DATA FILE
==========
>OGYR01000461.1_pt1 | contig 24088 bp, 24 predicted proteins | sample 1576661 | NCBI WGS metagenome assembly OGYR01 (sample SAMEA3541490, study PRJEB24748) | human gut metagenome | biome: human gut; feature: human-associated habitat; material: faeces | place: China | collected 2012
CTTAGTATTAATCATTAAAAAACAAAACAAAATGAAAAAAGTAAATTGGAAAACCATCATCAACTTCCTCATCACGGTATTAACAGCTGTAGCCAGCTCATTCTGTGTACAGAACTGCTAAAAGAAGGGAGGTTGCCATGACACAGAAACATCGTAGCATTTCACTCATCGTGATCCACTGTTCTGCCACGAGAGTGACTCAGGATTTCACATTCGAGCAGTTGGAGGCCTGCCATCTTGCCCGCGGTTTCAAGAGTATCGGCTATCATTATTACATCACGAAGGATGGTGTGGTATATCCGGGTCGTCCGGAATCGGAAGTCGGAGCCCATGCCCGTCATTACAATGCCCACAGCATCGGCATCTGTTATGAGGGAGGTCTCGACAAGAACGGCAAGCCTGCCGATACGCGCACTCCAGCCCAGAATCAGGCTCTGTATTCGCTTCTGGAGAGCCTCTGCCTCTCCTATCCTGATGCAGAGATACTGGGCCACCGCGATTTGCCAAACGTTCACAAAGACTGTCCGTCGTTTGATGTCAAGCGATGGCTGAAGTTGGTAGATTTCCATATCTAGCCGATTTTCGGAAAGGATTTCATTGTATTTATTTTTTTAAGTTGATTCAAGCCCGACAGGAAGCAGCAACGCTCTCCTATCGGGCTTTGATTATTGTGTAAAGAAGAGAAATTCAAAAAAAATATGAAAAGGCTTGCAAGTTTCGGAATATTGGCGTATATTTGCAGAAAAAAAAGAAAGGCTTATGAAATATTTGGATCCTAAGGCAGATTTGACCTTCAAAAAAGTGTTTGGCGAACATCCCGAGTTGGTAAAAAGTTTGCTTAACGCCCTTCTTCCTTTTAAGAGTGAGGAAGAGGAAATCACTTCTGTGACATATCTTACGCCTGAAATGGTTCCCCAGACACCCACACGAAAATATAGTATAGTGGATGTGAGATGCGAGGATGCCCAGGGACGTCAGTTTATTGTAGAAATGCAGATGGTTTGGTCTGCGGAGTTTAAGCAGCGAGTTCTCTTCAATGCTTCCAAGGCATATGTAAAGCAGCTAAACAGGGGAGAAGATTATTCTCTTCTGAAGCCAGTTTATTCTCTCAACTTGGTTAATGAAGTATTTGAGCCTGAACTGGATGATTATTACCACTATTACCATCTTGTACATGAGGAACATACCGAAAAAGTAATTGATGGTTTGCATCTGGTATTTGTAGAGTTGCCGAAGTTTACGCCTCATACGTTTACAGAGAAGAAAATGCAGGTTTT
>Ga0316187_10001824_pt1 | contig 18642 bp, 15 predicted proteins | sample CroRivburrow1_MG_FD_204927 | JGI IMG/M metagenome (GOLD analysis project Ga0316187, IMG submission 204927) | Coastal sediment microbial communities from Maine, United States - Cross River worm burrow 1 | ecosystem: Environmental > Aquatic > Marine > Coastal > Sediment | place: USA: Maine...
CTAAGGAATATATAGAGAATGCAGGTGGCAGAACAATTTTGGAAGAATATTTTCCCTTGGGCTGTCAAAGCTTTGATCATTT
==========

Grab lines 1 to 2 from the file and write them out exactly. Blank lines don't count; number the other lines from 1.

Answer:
>OGYR01000461.1_pt1 | contig 24088 bp, 24 predicted proteins | sample 1576661 | NCBI WGS metagenome assembly OGYR01 (sample SAMEA3541490, study PRJEB24748) | human gut metagenome | biome: human gut; feature: human-associated habitat; material: faeces | place: China | collected 2012
CTTAGTATTAATCATTAAAAAACAAAACAAAATGAAAAAAGTAAATTGGAAAACCATCATCAACTTCCTCATCACGGTATTAACAGCTGTAGCCAGCTCATTCTGTGTACAGAACTGCTAAAAGAAGGGAGGTTGCCATGACACAGAAACATCGTAGCATTTCACTCATCGTGATCCACTGTTCTGCCACGAGAGTGACTCAGGATTTCACATTCGAGCAGTTGGAGGCCTGCCATCTTGCCCGCGGTTTCAAGAGTATCGGCTATCATTATTACATCACGAAGGATGGTGTGGTATATCCGGGTCGTCCGGAATCGGAAGTCGGAGCCCATGCCCGTCATTACAATGCCCACAGCATCGGCATCTGTTATGAGGGAGGTCTCGACAAGAACGGCAAGCCTGCCGATACGCGCACTCCAGCCCAGAATCAGGCTCTGTATTCGCTTCTGGAGAGCCTCTGCCTCTCCTATCCTGATGCAGAGATACTGGGCCACCGCGATTTGCCAAACGTTCACAAAGACTGTCCGTCGTTTGATGTCAAGCGATGGCTGAAGTTGGTAGATTTCCATATCTAGCCGATTTTCGGAAAGGATTTCATTGTATTTATTTTTTTAAGTTGATTCAAGCCCGACAGGAAGCAGCAACGCTCTCCTATCGGGCTTTGATTATTGTGTAAAGAAGAGAAATTCAAAAAAAATATGAAAAGGCTTGCAAGTTTCGGAATATTGGCGTATATTTGCAGAAAAAAAAGAAAGGCTTATGAAATATTTGGATCCTAAGGCAGATTTGACCTTCAAAAAAGTGTTTGGCGAACATCCCGAGTTGGTAAAAAGTTTGCTTAACGCCCTTCTTCCTTTTAAGAGTGAGGAAGAGGAAATCACTTCTGTGACATATCTTACGCCTGAAATGGTTCCCCAGACACCCACACGAAAATATAGTATAGTGGATGTGAGATGCGAGGATGCCCAGGGACGTCAGTTTATTGTAGAAATGCAGATGGTTTGGTCTGCGGAGTTTAAGCAGCGAGTTCTCTTCAATGCTTCCAAGGCATATGTAAAGCAGCTAAACAGGGGAGAAGATTATTCTCTTCTGAAGCCAGTTTATTCTCTCAACTTGGTTAATGAAGTATTTGAGCCTGAACTGGATGATTATTACCACTATTACCATCTTGTACATGAGGAACATACCGAAAAAGTAATTGATGGTTTGCATCTGGTATTTGTAGAGTTGCCGAAGTTTACGCCTCATACGTTTACAGAGAAGAAAATGCAGGTTTT